A last refuge for justice
October 12 2011 at 07:53am
At the end of September, the judges of the International Criminal Court’s (ICC) Pre-Trial Chamber III authorised the court’s prosecutor to launch formal investigations in Ivory Coast. The investigations will focus on the violence that occurred in Ivory Coast from November 28, 2010, following the release of the results of the second round of elections in which the opposition movement, led by Alassane Ouattara, was declared victorious.
The post-election violence in Ivory Coast lasted more than five months. During this period, reports of widespread murder, rape and forced disappearances abounded. As a result of the protracted violence, 3 000 people died and about one million more were internally displaced.
While relative stability has returned to the west African country, according to the UN Mission in Ivory Coast, more than 30 000 people remain internally displaced. As per ICC procedure in matters such as these, the authorisation by the court’s judges followed a request on June 23, 2011 from the ICC prosecutor, Luis Moreno-Ocampo, to begin the investigations. Ocampo’s request stemmed from an invitation by the Ivorian government to investigate crimes committed in the country.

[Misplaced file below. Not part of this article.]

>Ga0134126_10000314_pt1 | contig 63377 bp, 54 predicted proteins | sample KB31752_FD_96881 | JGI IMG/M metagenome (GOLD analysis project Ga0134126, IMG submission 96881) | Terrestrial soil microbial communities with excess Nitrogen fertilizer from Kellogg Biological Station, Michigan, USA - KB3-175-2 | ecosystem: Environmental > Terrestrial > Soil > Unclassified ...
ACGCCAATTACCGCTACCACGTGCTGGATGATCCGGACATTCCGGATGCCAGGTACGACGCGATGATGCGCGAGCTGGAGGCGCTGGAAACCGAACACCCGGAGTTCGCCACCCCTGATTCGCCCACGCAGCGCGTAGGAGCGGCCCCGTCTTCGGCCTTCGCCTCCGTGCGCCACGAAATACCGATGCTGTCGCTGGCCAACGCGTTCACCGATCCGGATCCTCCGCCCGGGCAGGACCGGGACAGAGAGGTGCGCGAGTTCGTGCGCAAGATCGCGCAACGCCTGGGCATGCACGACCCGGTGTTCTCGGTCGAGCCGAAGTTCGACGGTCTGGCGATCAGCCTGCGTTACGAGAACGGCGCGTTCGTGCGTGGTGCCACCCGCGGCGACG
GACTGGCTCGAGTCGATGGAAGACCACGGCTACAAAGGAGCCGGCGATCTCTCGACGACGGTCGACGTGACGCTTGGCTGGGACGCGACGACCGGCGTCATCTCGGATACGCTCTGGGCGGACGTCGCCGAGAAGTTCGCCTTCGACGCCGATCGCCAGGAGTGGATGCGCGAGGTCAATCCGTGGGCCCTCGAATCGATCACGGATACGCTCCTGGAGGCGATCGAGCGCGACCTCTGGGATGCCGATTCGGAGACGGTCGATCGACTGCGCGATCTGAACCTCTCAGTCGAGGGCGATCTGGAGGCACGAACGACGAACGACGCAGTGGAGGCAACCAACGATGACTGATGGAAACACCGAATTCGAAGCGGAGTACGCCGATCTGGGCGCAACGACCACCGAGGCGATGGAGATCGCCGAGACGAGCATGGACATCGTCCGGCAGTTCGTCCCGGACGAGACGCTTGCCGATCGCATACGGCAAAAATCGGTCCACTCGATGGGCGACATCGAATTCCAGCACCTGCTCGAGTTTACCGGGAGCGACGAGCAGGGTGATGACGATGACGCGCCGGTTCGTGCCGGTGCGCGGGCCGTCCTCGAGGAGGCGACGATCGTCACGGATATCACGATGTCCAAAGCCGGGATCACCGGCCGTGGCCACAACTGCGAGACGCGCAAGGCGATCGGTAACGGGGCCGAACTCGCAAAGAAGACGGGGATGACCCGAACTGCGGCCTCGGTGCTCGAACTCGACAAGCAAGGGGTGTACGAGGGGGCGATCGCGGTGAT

The judges’ decision is a welcome development in ensuring that justice is served for crimes committed in Ivory Coast. However, the decision comes at a time when the African Union’s relationship with the ICC remains sour. Since 2009, when the ICC issued an arrest warrant for Sudanese President Omar Hassan al-Bashir, the AU has called on African states not to co-operate with the ICC.
Ironically, several African countries, notably Botswana, Burkina Faso, Nigeria, Sierra Leone and South Africa, have consistently voiced their support for the ICC and remain committed to co-operating with it.
Furthermore, several African states – Ivory Coast included – have shown continued support for the ICC by calling on the court to investigate and prosecute crimes committed in their countries.
The first situations before the ICC came about after states that are signatories to the ICC’s Rome Statute asked the court to investigate crimes committed in their respective countries. These states are Uganda, the Democratic Republic of the Congo and the Central African Republic.